LLANDUDNO URBA.N DISTRICT COUNCIL PROPOSED AMALGAMATION WITH PENRHYNSIDE POLICE PREMISES' SITE STILL UNSELECTED EXTENSIVE NEW SEWERAGE SCHEME TO COST £ 21,000. Mr E. E. Bone (chairmanj presided over the monthly meeting of this authority on Friday evening. There were also present Messrs J. J. Marks, H. Edwards, J. McMaster, David Davies, Robert Roberts, W. H. Jones, A. E. Vollam, Pierce Jones, W. Beaumont, W. O. Williams, F. J. Sarson. with the Solicitor Clerk \Mr A. Conoliy), the Assistant Clerk (Mr W. D. Long- shaw), the Acting Surveyor (Mr W. T. Ward), the Accountant (Mr W. Wood), the Electrical Engineer (Mr H Morton), the Gas Manager (Mr V, Shudbolt). £21,000 ON SEWERAGE WORKS. The Works Committee reported resuming their coii.s:(ieration of the surveyor's report on the Llamiudno sewerage system and finally decided to recommend tnat the report in its entirety be adopted and acted upon suoject to certain modi- fications, which included the iollow lig: (a) "ihat the work of constructing the proposed pumping station be deferred until all other work tics been completed and the Council are in a position to judye trom results whether pumping be neces- sary (b) that the proposed extension of the sur- face water system from the bottom of Old-road along Church Walks to a new outiall to be con- structed in Llandudno Bay near the Pier or at such other point as may hereafter be decided upon by the Council, at an estimated cost of £ 19c>, be not carried out until it has been ascer- tained from experience whether such extension be necessary; (4) that the cost of relaying the sewer in Cwlach-road be included in the applica- tion for the loan; and (5) that the sewer in Car- men yviva-road be relaid when the work in Queen s-road be done." The committee referred to the Chairman of the Council and Mr W. II. Jones "to determine the order in which the work other than that already .decided upon by the Council shall be carried out." The Chairman of the Council and Mr W. H. Joikm subsequently decided to recommend the following Order for the execution of the works subject to the resolution previously passed with regard to the pumping station and to the storm water outfall along Church Walks into Llandudno Bay: (1) Already decided upon by the Council, £ oY23 (2) trunk sewer extension, £ 7580; (3) re- laying of sewers with flat gradients, £ 429; (4) re- laying surface water drains Back Mostyn-strcet, Trinity street from Charlton-street to Warehouse- street, Augusta-stroet and Trinity Square, £ 265; (5) re-inverting culverts on agricultural ditch, £ 578; (6) Great Orme surface water scheme, £ 754; (7) outfall opposite Nantygamar-road, 1;796; (8) pumping station building, etc., £2504, making a total of £ 21,435. The committee "that application be made to the Local Government Board for sanction to bor- row a further sum of £ 12,706 for the purpose of completing the sewerage works mentioned in the surveyor's report of the 7th of April, 1910, as .varied by this committee and in accordance with the e,-timates and plans now produced." They further recommended "that, during the absence of Mr E. Paley Stephenson, Mr William iThomas Ward be and he is hereby empowered to act as surveyor to the Urban District Council of Llandudno, and in that capacity do all things and take such steps all matters as a surveyor to a local authority is authorised to do." Mr Robert Roberts criticised the action of the committee in leaving so doubtful a position in their scheme to the pumping station. The com- mittee should surely be in a position to say .whether they intended to provide a pumping Station or not. Many years ago that very ques- tion was discussed at considerable length feefore the ratepayers The Chairman, interposing, pointed out that the committee did not mean to definitely abandon the pumping station project; they merely intended to proceed with the other part of the work so that they might be in a position to judge whether the pumping station was necessary. This docs Dot say that the work shall not be done, added Air Bone. Mr Roberts: Nor that it shall be done, either (laughter). Proceeding, the speaker urged 4hat the pumping station was one of the essential in, factors in the whole scheme, and they should not embark upon that work without in the first place making up their minds to put up the pumping station (hear, hear). lie was sorry no opportunity had been given in committee to go into the ques- tion thoroughly He did not want to put any obstruction in the way of the scheme because he was anxious that the work should proceed so as to provide work for the many at present unem- ployed ;n the town, but they should see to it that they were proceeding on the best possible lines. He had very strong reasons for the opinion that she pumping station should be proceeded with, but to save time he refrained from giving them that evening. He moved as an amendment with reference to the clause relating to the pumping Station that the question be referred back to the whole Council in commit lee, a meeting to be held i to deal with it at the earliest possible date, be- cause they had heard nothing except from the surveyor's report why the committee proposed ■Jcting as they now suggested, Mr Pierce Jones seconded. Mr McMaster said the surveyor deprecated the Construction of a pumping station until they had Completed the other part of the scheme so that they would be in a better position to ascertain Whether the station was necessary. Mr W. H. Jones adopted the surveyor's sug- gestion as the wisest course to pursue. The Chairman: But if this report from the (Committee is in fact carried there will be no Option, but to proceed with the pumping station. •All it says is that it shall be done last. If you don't take any interim step the pumping station jwill have to be done. Mr W. H. Jones: If the Council think fit. Mr Marks said the word "work" in the first line of "Clause A" of the report should obviously bo question." That would meet the point re- ferred to by the Chairman. Mr McMaster remarked that it would not be possible to use the pumping station before the sewage was brought to it by means -If the other part of the scheme. Mr David Davies said he was entirely of Mr Roberts' opinion, as to the necessity of the pump- ing station, but as there could be no haem in leaving that work till the remaining section of the scheme was completed, he concurred with ti, 1 committee's recommendation. If there was a shadow of a doubt as to whether they could or could not do without a pumping station they should take reasonable measures to ascertain the fact before tying themselves down to the expense (hear, hear). Mr Rober Roberts, in replying, said his point yras that they were now merely going to per- petuutc the existing system oi drainage whilst there was something else necessary, namely, the pumping station, to make the scheme art effective one, and his anxiety to ensure that being done accounted for his action in that connection. On a division Mr Roberts' amendment was re- jeeted by five votes to four. It was resolved, on the motion of Mr Marks, to insert the word "question" in place of "work" in the first line of "Clause A." Mr Pierce Jones then raised the question as to whether the Nantygamar outfall works should be done after the trunk sewer extension so that that jwould be third rather than seventh on the list. He moved that the work be done in tho order suggested by him, and after a brief discussion this was agreed to. The Clerk said an important alteration was ceccssary in regard to the figures quoted in the committee's report. The itnn M729 which ap- peared first on the list should be £7604, a differ- ence of nearly £1000 The Acting Surveyor said an explanation should be made in regard to that. The fact was that on taking other levels and giving further con- sideration to other things they had been able to shorten the length of the pipsline, and to use pipes of smaller diameter than was originally in- tended (hear, hear). Mr Pierce Jones called attention to the last paragraph in the report recommending that in the absence of Mr Palcy Stephenson (the sur- veyor), Mr W. T. Ward (the assistant surveyor) bo empowered to act as surveyor. He thought they were creating a precedent never before dreamt of. The Chairman explained that it was done in pase of legal proceedings, so that Mr Ward could net with authority on behalf of the Council. However, fortunately Mr Stevenson was to oome giomc soon. Mr P. Jones: Then I more that this be deleted. STkia was agreed t.o.. Mr R. Roberts suggested that as there were so many unemployed in the town at present the work be proceeded with before the sanction of the Local Government Board be obtained to the loan. That was constantly being done under such circumstances. The Clerk explained that the Local Government Board had as a matter of fact written to say that expenditure of money in that way would not be regarded as a reason to refuse an order. It was understood that the projected work will be commenced without delay. FOOTBALLERS' REQUEST REFUSED. The Llandudno Amateurs Football Club wrote inviting the Council to reconsider their decision of a few weeks previously when it was resolved not to allow the club to peraiit fixing advertise- ments on the football stand in the Council Field. Mr Sarson now moved that the request be granted subject to the advertisements being ap- proved by the Field Committee. Mr Marks seconded. Mr Pierce Jones: Have we any authority to give this consent? The Clerk: You have no authority to put the stand there if it comes to that. There are no nnditions against it that I know of so long as you occupy the ground. Mr McMaster vigorously protested against the application, and on a division the request was ro fused by five votes to four.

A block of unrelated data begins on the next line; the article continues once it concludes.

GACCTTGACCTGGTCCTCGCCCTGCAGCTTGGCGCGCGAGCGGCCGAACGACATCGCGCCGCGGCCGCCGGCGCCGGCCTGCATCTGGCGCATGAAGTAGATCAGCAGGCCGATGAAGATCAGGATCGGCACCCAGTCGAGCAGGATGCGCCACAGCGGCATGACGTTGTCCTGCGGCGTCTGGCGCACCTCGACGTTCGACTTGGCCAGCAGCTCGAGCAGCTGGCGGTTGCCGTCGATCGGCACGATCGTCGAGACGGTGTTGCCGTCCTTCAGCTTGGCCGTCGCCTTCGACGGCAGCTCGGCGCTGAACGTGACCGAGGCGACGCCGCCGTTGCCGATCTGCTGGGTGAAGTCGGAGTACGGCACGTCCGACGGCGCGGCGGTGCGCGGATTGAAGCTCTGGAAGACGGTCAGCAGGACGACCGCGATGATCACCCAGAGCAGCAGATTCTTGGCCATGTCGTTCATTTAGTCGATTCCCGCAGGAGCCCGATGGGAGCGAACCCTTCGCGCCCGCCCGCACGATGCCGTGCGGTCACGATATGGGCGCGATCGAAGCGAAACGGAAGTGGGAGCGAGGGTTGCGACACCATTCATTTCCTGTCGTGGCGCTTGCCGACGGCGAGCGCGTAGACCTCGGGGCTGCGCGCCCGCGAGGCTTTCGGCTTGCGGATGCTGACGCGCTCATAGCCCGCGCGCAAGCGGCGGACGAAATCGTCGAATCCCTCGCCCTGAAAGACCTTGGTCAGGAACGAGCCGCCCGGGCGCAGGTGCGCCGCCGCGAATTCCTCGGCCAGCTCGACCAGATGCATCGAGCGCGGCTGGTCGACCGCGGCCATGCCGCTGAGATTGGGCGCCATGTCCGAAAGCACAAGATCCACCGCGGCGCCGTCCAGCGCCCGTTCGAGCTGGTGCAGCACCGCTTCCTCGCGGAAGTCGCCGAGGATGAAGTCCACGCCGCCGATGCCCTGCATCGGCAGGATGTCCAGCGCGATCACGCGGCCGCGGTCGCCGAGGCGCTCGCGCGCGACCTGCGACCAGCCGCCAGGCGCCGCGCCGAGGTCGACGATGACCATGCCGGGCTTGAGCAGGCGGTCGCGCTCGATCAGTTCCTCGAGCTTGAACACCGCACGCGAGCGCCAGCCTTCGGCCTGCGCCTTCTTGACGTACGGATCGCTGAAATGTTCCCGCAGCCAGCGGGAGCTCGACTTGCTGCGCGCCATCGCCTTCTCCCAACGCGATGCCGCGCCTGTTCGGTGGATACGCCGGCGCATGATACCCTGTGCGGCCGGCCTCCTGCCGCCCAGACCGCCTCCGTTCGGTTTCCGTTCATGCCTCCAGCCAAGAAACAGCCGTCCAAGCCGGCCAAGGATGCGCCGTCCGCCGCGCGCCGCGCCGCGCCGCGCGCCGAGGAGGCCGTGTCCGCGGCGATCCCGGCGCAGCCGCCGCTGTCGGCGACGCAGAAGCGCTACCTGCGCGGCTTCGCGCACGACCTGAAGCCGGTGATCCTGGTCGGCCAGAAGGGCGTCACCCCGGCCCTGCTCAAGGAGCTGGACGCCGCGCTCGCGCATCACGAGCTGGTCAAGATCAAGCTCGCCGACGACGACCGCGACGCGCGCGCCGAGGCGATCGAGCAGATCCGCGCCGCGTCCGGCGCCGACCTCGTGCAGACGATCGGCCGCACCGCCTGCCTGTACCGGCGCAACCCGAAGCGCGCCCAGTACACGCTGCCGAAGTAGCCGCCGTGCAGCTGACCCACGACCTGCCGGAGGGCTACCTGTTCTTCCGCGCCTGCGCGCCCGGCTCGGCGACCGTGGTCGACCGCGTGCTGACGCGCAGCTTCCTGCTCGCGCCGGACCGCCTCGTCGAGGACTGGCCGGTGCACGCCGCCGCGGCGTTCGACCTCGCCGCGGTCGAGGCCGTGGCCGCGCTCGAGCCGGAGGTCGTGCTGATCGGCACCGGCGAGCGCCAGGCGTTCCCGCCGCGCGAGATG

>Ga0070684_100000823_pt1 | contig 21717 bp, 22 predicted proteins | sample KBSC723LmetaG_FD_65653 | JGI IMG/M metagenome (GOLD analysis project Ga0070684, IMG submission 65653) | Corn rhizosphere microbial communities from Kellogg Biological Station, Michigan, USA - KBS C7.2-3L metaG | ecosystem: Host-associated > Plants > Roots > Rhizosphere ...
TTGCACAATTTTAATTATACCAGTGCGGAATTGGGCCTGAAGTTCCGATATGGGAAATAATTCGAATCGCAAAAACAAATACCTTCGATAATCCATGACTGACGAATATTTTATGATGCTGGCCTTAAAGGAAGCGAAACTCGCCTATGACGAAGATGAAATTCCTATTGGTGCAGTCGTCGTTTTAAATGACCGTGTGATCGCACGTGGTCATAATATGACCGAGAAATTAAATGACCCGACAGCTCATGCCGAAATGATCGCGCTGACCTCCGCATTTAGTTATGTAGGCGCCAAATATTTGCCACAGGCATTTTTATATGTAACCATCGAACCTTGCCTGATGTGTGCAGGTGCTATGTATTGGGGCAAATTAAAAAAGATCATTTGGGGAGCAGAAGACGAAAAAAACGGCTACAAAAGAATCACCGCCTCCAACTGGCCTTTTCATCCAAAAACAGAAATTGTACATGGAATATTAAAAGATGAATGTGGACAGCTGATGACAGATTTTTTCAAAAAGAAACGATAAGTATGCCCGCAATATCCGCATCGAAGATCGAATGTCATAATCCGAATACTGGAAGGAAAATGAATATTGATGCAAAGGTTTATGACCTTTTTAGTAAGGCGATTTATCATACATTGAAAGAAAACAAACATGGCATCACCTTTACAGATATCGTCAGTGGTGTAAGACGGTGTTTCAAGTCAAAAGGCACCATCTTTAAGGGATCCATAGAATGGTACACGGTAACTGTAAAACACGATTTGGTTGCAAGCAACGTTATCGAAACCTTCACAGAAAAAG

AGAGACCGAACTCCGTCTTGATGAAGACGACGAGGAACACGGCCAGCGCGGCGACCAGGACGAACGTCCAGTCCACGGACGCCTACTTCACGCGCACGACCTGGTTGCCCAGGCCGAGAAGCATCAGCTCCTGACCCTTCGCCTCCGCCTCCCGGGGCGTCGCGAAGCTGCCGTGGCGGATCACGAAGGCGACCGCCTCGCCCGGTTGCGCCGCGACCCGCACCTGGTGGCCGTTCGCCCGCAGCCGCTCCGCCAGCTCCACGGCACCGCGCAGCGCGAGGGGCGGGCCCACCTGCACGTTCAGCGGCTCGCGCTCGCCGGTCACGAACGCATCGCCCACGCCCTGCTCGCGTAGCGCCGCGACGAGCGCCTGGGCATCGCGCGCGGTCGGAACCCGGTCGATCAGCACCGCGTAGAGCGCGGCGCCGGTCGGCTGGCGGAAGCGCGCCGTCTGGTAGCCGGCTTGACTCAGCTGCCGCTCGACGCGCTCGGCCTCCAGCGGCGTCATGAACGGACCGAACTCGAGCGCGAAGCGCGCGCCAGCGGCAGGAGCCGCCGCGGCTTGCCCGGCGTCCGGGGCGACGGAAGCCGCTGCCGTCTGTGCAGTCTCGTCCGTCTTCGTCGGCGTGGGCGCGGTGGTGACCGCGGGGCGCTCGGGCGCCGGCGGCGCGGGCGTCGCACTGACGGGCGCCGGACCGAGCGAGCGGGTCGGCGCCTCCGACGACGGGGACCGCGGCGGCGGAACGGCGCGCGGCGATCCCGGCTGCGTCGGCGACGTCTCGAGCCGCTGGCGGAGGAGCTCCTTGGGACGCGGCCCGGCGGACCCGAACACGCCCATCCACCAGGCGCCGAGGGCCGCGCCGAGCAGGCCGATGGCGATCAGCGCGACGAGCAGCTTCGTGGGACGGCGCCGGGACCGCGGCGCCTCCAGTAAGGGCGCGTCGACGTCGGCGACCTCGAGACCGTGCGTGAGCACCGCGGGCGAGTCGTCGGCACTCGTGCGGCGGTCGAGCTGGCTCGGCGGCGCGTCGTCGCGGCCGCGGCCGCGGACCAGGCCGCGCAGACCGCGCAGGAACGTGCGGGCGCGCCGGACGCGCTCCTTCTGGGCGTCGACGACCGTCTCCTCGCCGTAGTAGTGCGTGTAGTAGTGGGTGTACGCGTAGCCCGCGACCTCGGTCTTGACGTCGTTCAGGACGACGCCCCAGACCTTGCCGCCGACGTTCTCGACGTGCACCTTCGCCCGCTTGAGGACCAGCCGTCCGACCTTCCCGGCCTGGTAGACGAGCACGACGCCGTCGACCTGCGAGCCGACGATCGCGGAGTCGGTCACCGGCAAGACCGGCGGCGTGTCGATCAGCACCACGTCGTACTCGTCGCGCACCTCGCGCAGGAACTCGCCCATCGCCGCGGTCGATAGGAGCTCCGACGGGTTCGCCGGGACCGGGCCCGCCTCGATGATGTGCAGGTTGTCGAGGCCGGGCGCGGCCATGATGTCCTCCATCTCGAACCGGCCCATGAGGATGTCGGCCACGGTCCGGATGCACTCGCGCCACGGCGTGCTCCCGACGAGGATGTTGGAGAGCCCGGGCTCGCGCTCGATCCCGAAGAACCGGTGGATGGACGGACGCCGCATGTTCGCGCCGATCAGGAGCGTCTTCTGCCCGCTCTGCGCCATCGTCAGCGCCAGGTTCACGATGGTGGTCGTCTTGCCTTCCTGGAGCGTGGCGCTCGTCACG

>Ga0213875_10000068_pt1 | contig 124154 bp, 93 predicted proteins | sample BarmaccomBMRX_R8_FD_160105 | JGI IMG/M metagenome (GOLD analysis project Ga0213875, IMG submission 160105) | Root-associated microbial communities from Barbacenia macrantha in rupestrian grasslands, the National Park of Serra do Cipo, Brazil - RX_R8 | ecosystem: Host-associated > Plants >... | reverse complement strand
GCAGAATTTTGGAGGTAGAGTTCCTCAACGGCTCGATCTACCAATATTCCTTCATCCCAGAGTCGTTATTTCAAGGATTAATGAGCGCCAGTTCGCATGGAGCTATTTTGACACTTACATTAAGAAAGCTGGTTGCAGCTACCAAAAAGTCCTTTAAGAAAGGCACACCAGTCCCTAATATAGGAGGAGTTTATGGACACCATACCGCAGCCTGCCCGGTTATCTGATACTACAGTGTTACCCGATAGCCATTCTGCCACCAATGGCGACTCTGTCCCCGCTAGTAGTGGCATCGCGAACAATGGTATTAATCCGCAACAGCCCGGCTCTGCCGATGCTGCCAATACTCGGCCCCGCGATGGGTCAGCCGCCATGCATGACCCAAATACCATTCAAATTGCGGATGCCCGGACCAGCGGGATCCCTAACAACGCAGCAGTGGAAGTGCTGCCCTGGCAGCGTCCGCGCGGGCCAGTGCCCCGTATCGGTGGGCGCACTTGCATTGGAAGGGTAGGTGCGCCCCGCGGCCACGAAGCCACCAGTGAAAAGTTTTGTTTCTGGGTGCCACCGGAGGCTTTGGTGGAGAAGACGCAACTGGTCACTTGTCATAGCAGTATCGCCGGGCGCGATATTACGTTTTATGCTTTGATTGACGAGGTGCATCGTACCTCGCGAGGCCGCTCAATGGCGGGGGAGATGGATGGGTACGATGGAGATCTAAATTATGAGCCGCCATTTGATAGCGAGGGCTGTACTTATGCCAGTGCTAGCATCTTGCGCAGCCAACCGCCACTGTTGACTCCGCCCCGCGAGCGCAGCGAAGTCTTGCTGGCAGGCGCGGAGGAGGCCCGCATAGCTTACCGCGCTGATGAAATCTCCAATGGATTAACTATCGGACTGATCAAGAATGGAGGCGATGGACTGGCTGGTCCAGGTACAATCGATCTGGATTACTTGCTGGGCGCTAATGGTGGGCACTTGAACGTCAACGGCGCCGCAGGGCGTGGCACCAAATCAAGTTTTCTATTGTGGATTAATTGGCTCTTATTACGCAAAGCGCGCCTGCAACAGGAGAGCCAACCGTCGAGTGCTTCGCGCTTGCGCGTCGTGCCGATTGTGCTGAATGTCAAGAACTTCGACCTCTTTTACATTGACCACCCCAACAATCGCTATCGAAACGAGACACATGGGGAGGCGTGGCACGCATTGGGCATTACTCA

WATER FOR LOCK UP SHOPS. On the recommendation of the Water Commit- tee It was resolved not to vary the existing prac- tice of charging water rate upon occupants of lock-up shops. Mr Sarson gave notice that at the next meet- ing of the Council he would move "That having regard to the greatly reduced charges levied in many cities and towns in Great Britain upon lock- up shopkeepers for the supply and use of water to their shops, the Water and Gas Committee be instructed to lower the charges in Llandudno so as to conform with the reduced charges that ob- tain in the above cities and towns, particulars of which will be furnished for the information of the councillors prior to tins resolution being re- moved." The Bye-laws Committee reported considering a recommendation from the Superintendent ot Fire Brigade that a combined hose escape and chemical engine be provided for the use of the brigade at a oost of E270, and they reccjujnended tho Council to adopt the propositi. Mr MoMasler sa.d that was an old friend with. a now face, for a resolution of mucth the same kind had been proposed only in another form eome months before. Mr Sarson: It was referred back. Mr McMaster: Wiiioh jixeant the defeat of it. Proceeding, tlio speaker asked why should, own- ers and' tenants of property be asked to insure their property, and again have ta pay more for fire brigade appliances. They got no bonefit at all from insurance in that way. Insimuioo com- panies were reaping a rich harvest from the tradesmen and property owners of Llaaiidiudno, and they should talte tlho full risk. They had already all the necessary appliances for saving life. On one occas.cn, when a proposal some- thing similar to that was debated by the Coun- cil, they adjourned and had a special trial call made with the object of ascertaining for them- selves what the breach were capable of doing. \V i t:h:n six minutes of their adjournment tho horses were in harness, and the men sent on; a voyage of discovery ior an imaginary fire (hoar, hear). With such a brigade and sucih apparatus a< they- now had there* was no necessity for the expense suggested. He warned them that they oould not afford unnecessary expenditure for the various schemes initiated by the County Ooun- cil would involve Llandudno in a burdan of oons.dorable poundage, and they would be for- tunate if they could keep tilings going on a rate of 5s 6d in the £ let alone one oi qs 6d. He moved that the minute be deleted. Mr W. O. Williams seconded, and said that though ho was open to oollvidion itaa felt a very strong oaso must be made out to justify so 0Cill- siderable an expenditure under existing circum- stances. Mr li-aroe) Jones asked whether iiro proposed expenditure was provided for in the estimates. £ 2 JQ would practically mean a penny rate. He saw no need for the new appliances. The Accountant (Mr Wood) replied that fifty had been originally provided for the appliances in the oomruitooo's original estimate, but the item was struck out. Mr Sarson (chairman of the committee) re- mind-e-di Mr Pierce Janes that neither was tho salary of JE104 per annum paid to the new band- master included in the estimates—(laughter),— nor were certain items in the Electricity Com- mittee's accounts. Th. at was a matter of life- and death, and he was surprised that Mr McMaster, of all people, had taken up that at- titude towards the proposal. The Superintend- ent of the Fire Bri-a-die., had, distinctly told the committee that he would not be responsible for tho control of a fire of a magnitude unless the present appliances were improved upon, because the apparatus they now had did not roach the highest windows of several buildings in Llaal- dudno, including two or three hotels. The special "call" to which Mr McMaster had re- ferred1 proved1 nothing except the agility and readiness of the men in responding to the call of duty, but they could not accomplish their work without proper appliances. Another narrow divis.on was recorded, but this time the majority (of one) declared against the amendment, so that the new appliances will be purchased after all. TO REMEDY THE SMOKE NUISANCE. INDUCED DRAUGHT PLANT FOR THE ELECTRICITY WORKS. The Electricity Committee submitted a lengthy technical report from the Electrical Engineer with reference to a scheme for .alleviating the smoke nuisance at the Electricity Works by means of an induced draught plant, which the committee recommendad should be purchased' at a cost of £ 324. Mr McMaster said he desired to oppose the J rocommendation with all the ability ha pos- ] sessed. He believed in regard to that question that the Engineer had done the very best ho could under "difficult circumstances. What they wanted was not an induced draught plant, but a higher chimney stack at the works. He did not impugn Mr Morton's skill in connection with the works, but having had a good deal 001 experience in connection witih chimneys, etc., before he came to Llandudno, he realised that the difficulty in that case was the heigiit and situation of the chimney. The speaker gave a technical description of what he bcliteved to be the undesirable feature of the present scheme, and added that he would not, only have a new chimney, but have St built on a neighbouring hill some distance away fiom the works eo as to erasure a draught. He moved that the minute be referred to the Council in committee. Mr R. Roberts, who seconded, said iho did so with the object, of having further inquiries made in regard to the best method of overcoming the ainoLrt nuisance. The motion was eventually approved. PROPOSED NEW POLICE PREMISES. SITE STILL UNSELECTED. A special committee composed of the chair- men of the various committees, deputed to con- S idler the best site available for the projected new police station, etc., which tlio County Coun- ty propose erecting in the town in plaoo of the totally unsatisfactory premises, formerly used olt tire far end of Mostyn-street. The Work reported that he had seen Mr Humphrey, agent to the Mostyn Estate, ro- garding lllild in Oxford-road with respect to which leoigtiy negotiations took place some time ago. The esute demurred to a third party be- ing brought ino the negotiations, and Mr Hum- phreys stated th-t as the land had not yet been dLsposc-d: of, he. h< no doubt Lord Mostyn would be prepared to fa-ourably oomsidor a new ap- plication by the IVbo Committee. The Assistant Eng^r submitted a. lan show- ing how the buddings, in the large town yard at the rear of the TOrn Hall might be re- arranged with a. view toproviding a silbo. He estimated that irrespective of rent, the sum of JMOO (approximately) wouk be required from the Police Committee to oove the cost of neces- sary alterations and displacement of the existing premises. The estimated propo^m^^ of ground rent was stated to be about £1 The commit we were of opinion OIÙY at great inconvenience could the Coui»ji piaoo at the disposal of the Police Committo. any ior- tion of the yard, but nevertheless thy would J be prepared, 'in the event of the Poll", om-' niittoe being unable to arrange for a 10 in Oxfofd-road, or other satisfactory j-ituauic to rccommendi the Couincil to sub demioo to '.he Police Committee the site shown on tl e pt-n submitted subject to the payment of a frm c £ 900; the re-nt payable amnually io be in pro- portion to the remt now paid by the Co uir.il for tho whole of the yard, or, in the ahern.-iii vo, to sell the said plot at the said 5-um of ;Ciuo plus a sum to cover the rent calculated at 25 years' purehafise; the Council to indemnify the pur- chasers against aJl claims for rents. Mr H. Edwards moved' that the paragraph r.D(--ommendlng the use of the Council's yard aa a site be deleted. So far as he oould see the oommittee themselves were strongly against the proposal. The yard was the most central in the town, and they oould not possibly do without it in the sanitary department. He failed to 800 why tbo Council should put themselves out of the way to suit the oonveniesnoe of the Police Committee, especially when there was other pro- perty available that would suit the oomaiwee equ&Uj well aod a lower oost. Mr W. O. Williams seconded, and agreed that the yard was eseeffftial to the future waif are of the town. There were much better sites than the yard. The Chairman: Will you suggest one? Mr Williams: That by the station. They have been offered land by Mr MoMaster, and the Mostyn Estate is prepared to sell them Land muoh cheaper than this. Mr Marks said he failed to sec how the into- rests of the town and those of the Police Com- imttAW were antagonistic in that n-uatt-er. The Town Hall was the centre of municipal work, Ln and was originally deigned with a series of rooms in it for the administration of justice. He did not despair of seeing Llandudno a bor- ough some day-(hoo.r, hear),—when they would have the administratxxi of justice as well as municipal affairs in their own hands. It was, therefore, very desirable that the headquarters for all such matters should be oentred in one plivce. For that reason he believed the police quarters should) be on the isita of the Council's yard. Mr R. Roberts said thoro was no doubt about Llandudno becoming a municipality, and he ap- pealed to the Council to have serious rsgard lor the future in the direction indicated by Mr Marks regarding that mmtter. He was very sorry there was no member representing Llan- dudno on the special committee deputed] to oon- sider that question on behalf of the Police Com- mittee, for if there had be-8-n one he felt sure there would have bceai no cause for that debate. Mr D. Davies suggested that the committee should consider tho question of purchasing the old preini-es for a site. Mr McMaster said he thought it would be "a piece of very great folly for the Council to give up their yard." With regard to what Mr Marks had said, where did tney find ordinary itiunioipal affairs mixed up with police business ? The Town Hall was no piaco for police transac- tions, and he regretted to see tho premises utilised for such business now. The Policc Committee, had betan olyered, free a site in a street 60 feet wide in a suitable place, and they li.t,d not even had the grace to acknowledge the offer. Mr Sarson having spoken, the question was put to the vote, the amendment, which provided lor tLe retention of the yard as at present, bo- ing carried Mr Marks: Then what is the position of affairs now ? The Ciiaa-msui: That we reply to tho commit- tee that we cannot make any recommendation. PENRIIYNSlDE PARISHIONERS SUG- GEST AMALGAMATION. The. Clerk read a letter from the Penrhynside Parii-sh Council asking1 the Council whether they would bo prepared to depute a committee' to confer wutih them the question of "joining Pen- rhynside to Llandudno," aaxl aLo in reference to the terms of amalgamation. Mr Pierce Jones projiipfcly movod that five members of the Council be deputed as suggested, and that they present a report as soon as pos- sible. This was duly seconded and carried without further discussion, Messrs Marks, McMaster, Voliam, W. O. Williams, Pierce Jones, and the Chairman (cx-officio) being appointed on the com- mittee. AN APPEAL TO BUILDERS. Mr R. Roberts suggested that the Chairman made an appeal through tho Proeæ to builders and others with a view to hastening any build- ing jirojoots under considerat.on, so that work might bo found ior the unemployed in the town. The Chairman said he would bear tll-ø sug- gestion in mind. TOWN PLANNING. In answer to Mr D. Davies, The Chair main said the and Mr Marks attended the Town Plannin.g Conference in London Oil behalf of the Council, and he hoped to present a report of wha.t he heard and saw for the oon- s, -at;oll of the committee. TANYBRYN QUARRY. Mr H. F. Hall wrote offering L-100 an acre for the. Tanybryn quarry property belonging to the Council. The Clerk added that that worked out at 5d p?r square yaidi--(A voioo: Tremendous !)- whilst Mr E. Hughes already paid £ 2 per an- num for a shed plaocd on the property (laugh- 00.). The letter was referred to oommittee,